It took 10 years for the first congregants of Hoboken’s Star of Israel synagogue to complete the building in the early 1900s, but just one year for the current members to finish major upgrades.
The historic temple at 115 Park Ave. is currently used by the United Synagogue of Hoboken. President Ken Schept said more improvements will follow, assuming fundraising continues to fund renovations.
Phase I was just finished, Schept said, and the congregation was able to address the most pressing need: safety. They collected $1.1 million in donations and received a grant to fund the large project.
“It’s a gift from the present to future generations.” – Robert Sheinberg
Jewish community revival
When the synagogue was built, Schept said there were several Jewish congregations in town, but membership dwindled in the 1950s. Around 1971, two remaining congregations joined together to form the United Synagogue of Hoboken, whose members occupy the Star of Israel temple today.
Before a 1989 Jewish revival in Hoboken, Schept said the synagogue was only used for special occasions. The main place of worship was in the Jewish Community Center, 830 Hudson St. That building has since been turned into condos, and contents were moved downtown.
The revival brought along changes to the congregation, like a full-time rabbi, and stress on the old building from an increased population.
Star of Israel was soon expanded to include an administration building next door that houses a pre-school and learning center.
Safety first priority
Schept said congregants told a consultant hired by the synagogue that they had three priorities: safety, comfort, and beautification.
Members were uncomfortable without air conditioning in the hot summer months and were tired of their shirts being stained by old lacquer on the pews.
Air conditioning may be coming in the next phase, but safety took priority in the first round.
“The old wire had paper insulation,” Schept said. Outmoded wiring among other things were corrected in this round of restoration.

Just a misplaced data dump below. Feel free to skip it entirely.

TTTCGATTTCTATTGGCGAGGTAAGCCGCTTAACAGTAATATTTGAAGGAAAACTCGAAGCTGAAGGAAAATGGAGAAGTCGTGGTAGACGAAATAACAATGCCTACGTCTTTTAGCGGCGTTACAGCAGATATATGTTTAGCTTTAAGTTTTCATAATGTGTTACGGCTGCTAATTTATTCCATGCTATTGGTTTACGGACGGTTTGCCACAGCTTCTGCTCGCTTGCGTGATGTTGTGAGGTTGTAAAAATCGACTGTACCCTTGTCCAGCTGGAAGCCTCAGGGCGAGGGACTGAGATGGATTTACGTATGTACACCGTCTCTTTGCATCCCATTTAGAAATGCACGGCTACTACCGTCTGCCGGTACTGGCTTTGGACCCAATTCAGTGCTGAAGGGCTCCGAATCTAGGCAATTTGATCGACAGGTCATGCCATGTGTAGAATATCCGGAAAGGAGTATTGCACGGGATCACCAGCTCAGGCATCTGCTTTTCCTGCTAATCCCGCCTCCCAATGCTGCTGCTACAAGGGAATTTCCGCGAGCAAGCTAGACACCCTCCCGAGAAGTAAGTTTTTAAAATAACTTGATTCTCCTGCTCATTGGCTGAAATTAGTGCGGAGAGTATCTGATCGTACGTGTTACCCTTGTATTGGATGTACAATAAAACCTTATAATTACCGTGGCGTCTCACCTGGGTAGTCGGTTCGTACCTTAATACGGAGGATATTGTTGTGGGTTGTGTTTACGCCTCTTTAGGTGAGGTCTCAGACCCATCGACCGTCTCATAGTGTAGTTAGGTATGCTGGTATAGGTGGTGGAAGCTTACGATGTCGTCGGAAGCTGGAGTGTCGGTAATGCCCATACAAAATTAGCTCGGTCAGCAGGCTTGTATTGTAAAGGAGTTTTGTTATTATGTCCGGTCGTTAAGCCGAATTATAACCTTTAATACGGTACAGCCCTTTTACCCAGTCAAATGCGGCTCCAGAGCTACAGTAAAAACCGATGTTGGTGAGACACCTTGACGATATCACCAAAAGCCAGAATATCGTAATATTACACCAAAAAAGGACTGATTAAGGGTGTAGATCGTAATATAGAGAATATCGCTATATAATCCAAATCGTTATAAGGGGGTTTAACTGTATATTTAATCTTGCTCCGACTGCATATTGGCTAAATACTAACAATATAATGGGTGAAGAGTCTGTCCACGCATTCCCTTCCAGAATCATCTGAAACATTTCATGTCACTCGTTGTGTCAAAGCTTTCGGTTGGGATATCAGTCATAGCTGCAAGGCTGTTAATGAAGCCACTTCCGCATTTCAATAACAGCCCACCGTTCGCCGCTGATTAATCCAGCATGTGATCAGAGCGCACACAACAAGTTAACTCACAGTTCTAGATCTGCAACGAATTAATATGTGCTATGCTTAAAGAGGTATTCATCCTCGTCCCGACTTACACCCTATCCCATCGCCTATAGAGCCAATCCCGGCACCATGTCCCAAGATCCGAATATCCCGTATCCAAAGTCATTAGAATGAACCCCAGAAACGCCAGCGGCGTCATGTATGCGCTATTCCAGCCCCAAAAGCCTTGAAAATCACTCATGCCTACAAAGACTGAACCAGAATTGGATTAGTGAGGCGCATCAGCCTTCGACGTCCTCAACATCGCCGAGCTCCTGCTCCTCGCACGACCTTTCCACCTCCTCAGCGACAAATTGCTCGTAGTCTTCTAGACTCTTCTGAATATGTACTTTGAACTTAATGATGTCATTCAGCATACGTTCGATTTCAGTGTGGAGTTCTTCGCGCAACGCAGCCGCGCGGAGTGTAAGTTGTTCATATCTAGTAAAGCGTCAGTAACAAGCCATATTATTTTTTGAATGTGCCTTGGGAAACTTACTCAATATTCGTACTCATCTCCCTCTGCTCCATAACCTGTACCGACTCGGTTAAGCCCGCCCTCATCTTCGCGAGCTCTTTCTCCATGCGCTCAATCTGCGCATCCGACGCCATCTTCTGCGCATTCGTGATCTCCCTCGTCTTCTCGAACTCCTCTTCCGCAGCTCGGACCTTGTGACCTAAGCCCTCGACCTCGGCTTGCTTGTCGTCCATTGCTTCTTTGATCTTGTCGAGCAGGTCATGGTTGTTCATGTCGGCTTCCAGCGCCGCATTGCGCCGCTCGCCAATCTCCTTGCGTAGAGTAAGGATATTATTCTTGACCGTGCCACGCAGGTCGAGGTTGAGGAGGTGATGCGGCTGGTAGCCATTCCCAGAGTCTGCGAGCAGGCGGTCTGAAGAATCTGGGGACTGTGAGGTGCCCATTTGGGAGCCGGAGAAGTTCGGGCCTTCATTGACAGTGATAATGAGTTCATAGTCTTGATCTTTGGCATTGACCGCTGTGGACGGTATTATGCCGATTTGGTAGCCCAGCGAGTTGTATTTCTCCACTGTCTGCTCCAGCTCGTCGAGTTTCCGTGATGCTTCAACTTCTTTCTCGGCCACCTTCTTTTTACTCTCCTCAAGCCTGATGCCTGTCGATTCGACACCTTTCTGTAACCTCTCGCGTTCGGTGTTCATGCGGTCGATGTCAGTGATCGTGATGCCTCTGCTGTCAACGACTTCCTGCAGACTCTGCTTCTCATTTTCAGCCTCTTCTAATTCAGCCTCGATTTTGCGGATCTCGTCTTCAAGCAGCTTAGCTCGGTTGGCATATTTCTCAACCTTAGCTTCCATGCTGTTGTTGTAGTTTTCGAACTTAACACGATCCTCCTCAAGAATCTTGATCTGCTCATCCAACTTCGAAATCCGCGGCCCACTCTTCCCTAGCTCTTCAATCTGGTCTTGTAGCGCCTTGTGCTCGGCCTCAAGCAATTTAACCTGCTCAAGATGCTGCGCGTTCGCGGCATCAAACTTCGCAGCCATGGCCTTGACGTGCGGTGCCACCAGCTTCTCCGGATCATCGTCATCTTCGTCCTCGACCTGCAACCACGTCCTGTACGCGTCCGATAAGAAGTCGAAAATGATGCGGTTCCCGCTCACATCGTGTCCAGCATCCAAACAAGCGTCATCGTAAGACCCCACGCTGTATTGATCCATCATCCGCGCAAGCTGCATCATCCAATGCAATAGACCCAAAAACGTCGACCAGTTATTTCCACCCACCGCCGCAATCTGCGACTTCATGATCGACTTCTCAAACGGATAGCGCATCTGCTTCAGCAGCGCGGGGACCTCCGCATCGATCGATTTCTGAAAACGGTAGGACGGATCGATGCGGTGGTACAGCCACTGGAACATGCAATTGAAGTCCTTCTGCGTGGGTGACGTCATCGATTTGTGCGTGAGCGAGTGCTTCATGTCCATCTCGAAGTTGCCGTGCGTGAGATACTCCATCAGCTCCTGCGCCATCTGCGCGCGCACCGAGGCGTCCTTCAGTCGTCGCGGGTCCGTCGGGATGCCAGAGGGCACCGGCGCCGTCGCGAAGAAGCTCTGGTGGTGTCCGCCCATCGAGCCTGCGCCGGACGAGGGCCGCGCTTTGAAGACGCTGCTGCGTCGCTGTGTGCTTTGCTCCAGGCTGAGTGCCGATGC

They contracted MLB Construction and Management of Hoboken, led by Harold Berlowe, to undertake the repairs.
“Everything was just falling apart,” Berlowe said as he pointed out the various improvements his team was trying to complete before the upcoming holiday. “The stairs wobbled,” he said. “I thought to myself, ‘How is this balcony still standing up?’ ”
The congregation has been suffering through a rehab process that included an overhead draping from the balcony that hid ongoing work.
Schept hopes that the 300 or so worshipers that come through for the holiday will enjoy just being able to see the ceiling at this point.
“The most challenging thing was just trying to keep this place operational while we had construction going on all three floors,” Schept said.
At one point in the process, hammer-drilling interrupted a brit millah, a circumcision ceremony that requires precision and concentration, on the next floor.
“We ran up there and yelled, ‘Stop!’ [to the workers],” Berlowe said, chuckling with the hindsight that all ended well.
New roof and a clean-up
The synagogue was accepted to the state and national Register of Historic Places in 2008, which made the building eligible for historic grants.
Schept said they subsequently received a $280,000 grant that the congregation matched with their own funds.
With the grant money, they were limited to exterior upgrades, some of which were cosmetic.
“The fact that we received the grant reshaped the job,” Schept said. It allowed the synagogue to supplement the safety and infrastructure upgrades with some aesthetic rehabbing. But the grant wasn’t all spent on beautification; they also replaced the roof.
They re-pointed the brick exterior, weather-sealed and restored the “onion domes” that adorn the temple, and gave the almost-ancient building a much needed cleaning.
“I never realized [the exterior] was so dirty,” Schept said. “This pretty much what the building looked like [in 1915].”
Focus on Phase II
Schept said the group can complete the rehabilitation in one more phase, if fundraising can continue to support the project. Otherwise, the next phase will be scaled back to match money available and a third round of improvements will become optional should the money becomes available in the future.
“We can do it in one more push,” he said, encouraging constituents to reach deep into the pockets for contributions.
Their investment is tangible. “I can say, ‘Just look up,’ ” he said, motioning to the new roof. “That’s what the rest of this place can look like.”
He also commended scores of congregants who contributed their expertise in different ways, from designing stained glass windows to wiring a new sound system.
Berlowe, himself a congregant, added, “Just about anybody with some sort of talent has contributed in some way.”
Rabbi Robert Scheinberg said the plaque on the wall naming the individuals who built the place of worship in 1905 can serve as a reminder to those considering a donation.
“When a community embarks on this kind of project, it’s a gift from the present to future generations,” he said. “[We are] beneficiaries of that gift from previous generations.”
Timothy J. Carroll may be reached at firstname.lastname@example.org.